SANTA LUZIA, Brazil – Far from the image of a violent, insecure Brazil, Luis Cardoso, known in the area as “Piuga,” greets with a smile whatever stranger approaches his home and will always offer the person a sunshade and chair on the terrace.
The 73-year-old farmer, who lives in Santa Luzia, a city in the poor northeastern state of Paraiba, tells anyone interested that he quit growing cotton to sell wind.
Piuga grew cotton, corn and beans in a state ravaged by intense droughts that punished and impeded agricultural production, but it turned out he had an ace up his sleeve – the wind.
Strong, constant winds in northeast Brazil favor the development of wind-power projects, and major industries are attracted by the source of energy generation that exists there.
Iberdrola, for example, through its Brazilian affiliate Neoenergia, decided to build a wind farm in Paraiba state and became interested in the lands worked by Piuga.
The farmer tells how in the year 2010 some “strangers” showed up at his house and said they wanted to buy wind, and that they were interested in placing three wind turbines on his land as part of the Santa Luzia energy complex.
As soon as he heard the proposal, Piuga “gave his word” and closed the deal – he was going to lease his property to the power company.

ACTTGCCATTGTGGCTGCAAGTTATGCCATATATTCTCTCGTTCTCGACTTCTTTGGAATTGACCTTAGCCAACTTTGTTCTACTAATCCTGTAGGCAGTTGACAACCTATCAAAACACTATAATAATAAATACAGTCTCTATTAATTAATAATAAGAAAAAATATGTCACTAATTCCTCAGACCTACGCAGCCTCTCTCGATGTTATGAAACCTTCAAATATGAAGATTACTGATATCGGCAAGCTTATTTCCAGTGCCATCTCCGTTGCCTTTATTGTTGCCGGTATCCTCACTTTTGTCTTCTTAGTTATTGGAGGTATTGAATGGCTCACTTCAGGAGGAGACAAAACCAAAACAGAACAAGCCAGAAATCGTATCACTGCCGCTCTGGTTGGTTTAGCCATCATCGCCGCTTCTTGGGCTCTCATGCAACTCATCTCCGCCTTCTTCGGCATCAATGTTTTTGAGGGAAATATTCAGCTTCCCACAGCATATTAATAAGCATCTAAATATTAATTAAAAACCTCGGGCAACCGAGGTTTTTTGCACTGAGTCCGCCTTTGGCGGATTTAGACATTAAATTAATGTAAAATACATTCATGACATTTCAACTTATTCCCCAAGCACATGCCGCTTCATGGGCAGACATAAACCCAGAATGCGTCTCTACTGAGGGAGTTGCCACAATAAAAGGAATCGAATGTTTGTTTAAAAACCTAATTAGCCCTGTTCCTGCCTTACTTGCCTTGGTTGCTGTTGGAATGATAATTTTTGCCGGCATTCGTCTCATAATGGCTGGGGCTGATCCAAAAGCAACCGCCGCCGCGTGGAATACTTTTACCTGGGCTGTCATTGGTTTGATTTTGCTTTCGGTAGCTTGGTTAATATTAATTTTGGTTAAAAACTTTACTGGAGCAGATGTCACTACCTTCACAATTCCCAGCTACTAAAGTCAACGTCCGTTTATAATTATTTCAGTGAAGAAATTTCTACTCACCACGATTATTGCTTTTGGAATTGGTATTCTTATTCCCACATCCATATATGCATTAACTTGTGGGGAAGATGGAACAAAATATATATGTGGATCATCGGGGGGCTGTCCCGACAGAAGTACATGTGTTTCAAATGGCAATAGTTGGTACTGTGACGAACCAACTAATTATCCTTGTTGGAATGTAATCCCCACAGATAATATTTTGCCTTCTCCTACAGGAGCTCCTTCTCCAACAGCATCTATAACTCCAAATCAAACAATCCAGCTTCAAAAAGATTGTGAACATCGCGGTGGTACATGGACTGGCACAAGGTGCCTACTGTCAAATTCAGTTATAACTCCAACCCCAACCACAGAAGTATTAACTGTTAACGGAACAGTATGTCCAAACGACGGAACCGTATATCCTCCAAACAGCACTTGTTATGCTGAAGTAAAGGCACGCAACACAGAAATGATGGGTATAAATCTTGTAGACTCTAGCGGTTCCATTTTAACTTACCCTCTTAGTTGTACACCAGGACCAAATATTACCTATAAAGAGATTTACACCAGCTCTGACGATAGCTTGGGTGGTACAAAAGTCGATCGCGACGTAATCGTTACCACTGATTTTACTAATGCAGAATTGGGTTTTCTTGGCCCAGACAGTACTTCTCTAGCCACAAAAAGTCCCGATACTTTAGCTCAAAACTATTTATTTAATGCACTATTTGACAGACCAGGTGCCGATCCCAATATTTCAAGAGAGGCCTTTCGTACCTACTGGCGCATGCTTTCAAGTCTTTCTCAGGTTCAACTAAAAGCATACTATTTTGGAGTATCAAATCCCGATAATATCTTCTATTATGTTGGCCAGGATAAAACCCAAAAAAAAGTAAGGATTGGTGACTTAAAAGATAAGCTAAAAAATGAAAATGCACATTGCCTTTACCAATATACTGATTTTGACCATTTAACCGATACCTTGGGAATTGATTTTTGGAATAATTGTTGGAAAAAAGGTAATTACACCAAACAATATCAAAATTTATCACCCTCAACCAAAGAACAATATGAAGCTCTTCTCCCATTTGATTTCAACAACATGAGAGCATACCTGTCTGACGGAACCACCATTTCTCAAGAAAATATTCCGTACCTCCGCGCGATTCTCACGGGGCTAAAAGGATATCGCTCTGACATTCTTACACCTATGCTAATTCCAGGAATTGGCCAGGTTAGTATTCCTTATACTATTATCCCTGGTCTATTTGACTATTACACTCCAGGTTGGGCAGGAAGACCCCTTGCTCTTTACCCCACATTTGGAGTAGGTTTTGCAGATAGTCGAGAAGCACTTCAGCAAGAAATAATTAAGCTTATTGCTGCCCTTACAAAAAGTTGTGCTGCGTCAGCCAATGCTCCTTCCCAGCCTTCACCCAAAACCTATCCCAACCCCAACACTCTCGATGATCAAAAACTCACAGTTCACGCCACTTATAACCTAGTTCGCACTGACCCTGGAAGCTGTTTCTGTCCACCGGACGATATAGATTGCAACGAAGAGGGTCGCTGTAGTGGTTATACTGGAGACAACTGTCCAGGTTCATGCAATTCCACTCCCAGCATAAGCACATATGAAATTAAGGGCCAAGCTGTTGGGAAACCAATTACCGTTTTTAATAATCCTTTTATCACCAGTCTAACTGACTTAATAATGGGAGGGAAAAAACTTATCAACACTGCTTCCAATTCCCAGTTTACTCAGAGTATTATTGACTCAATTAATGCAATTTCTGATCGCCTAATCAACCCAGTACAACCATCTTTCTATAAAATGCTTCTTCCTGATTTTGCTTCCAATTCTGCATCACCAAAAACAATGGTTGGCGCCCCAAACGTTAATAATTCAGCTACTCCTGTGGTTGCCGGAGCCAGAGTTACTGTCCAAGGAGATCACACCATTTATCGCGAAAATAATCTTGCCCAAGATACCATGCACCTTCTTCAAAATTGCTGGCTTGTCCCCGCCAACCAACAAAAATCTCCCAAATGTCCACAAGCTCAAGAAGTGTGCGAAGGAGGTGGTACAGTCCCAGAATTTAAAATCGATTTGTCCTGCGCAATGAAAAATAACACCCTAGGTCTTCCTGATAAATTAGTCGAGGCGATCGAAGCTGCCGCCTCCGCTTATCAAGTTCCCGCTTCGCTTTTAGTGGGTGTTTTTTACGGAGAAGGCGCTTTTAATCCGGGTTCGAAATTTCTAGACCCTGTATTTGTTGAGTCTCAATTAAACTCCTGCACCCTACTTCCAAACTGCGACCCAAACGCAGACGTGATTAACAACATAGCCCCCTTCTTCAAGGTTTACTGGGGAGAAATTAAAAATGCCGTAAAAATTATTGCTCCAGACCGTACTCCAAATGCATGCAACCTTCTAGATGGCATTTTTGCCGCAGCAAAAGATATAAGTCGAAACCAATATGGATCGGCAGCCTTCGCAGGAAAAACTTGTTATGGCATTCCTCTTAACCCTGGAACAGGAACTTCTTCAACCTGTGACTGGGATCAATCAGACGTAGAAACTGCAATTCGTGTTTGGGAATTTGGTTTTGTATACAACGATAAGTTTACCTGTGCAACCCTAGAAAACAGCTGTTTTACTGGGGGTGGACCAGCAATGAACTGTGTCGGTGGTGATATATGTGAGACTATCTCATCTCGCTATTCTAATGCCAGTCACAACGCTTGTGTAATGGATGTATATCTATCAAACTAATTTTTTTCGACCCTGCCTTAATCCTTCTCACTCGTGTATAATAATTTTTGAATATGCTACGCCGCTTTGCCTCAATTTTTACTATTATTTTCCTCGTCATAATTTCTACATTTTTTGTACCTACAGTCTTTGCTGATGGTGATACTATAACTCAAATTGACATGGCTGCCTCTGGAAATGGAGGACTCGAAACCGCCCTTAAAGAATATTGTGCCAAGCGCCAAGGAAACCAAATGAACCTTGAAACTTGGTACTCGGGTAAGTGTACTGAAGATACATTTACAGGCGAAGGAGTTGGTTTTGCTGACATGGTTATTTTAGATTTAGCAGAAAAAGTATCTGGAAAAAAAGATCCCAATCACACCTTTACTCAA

“I never heard that you can sell wind,” Piuga said. “I’m still amazed.”
For the construction of the energy complex made up of the three wind farms that are currently functioning in the area, Neoenergia leased lands from 23 families, one of them being Piuga’s.
“My wife said we were going to lose the little we had but I had already given my word, so I couldn’t back out,” the farmer said. “Nobody wanted these lands, they were useless, but now there’s wind and I can lease them out.”
In 2020, the part of the power plant surrounding Piuga’s property will be expanded with 15 more wind farms, so that the alternative energy complex will then be made up of 18 wind farms and will be the largest in Latin America.
Some 14 percent of the energy generated in Brazil, according to a Brazilian Wind Energy Association (AbeEolica) report, comes from wind.
In the northeast region, wind energy represents 70 percent of the power supply, and is the reason why the area is becoming more attractive for investment.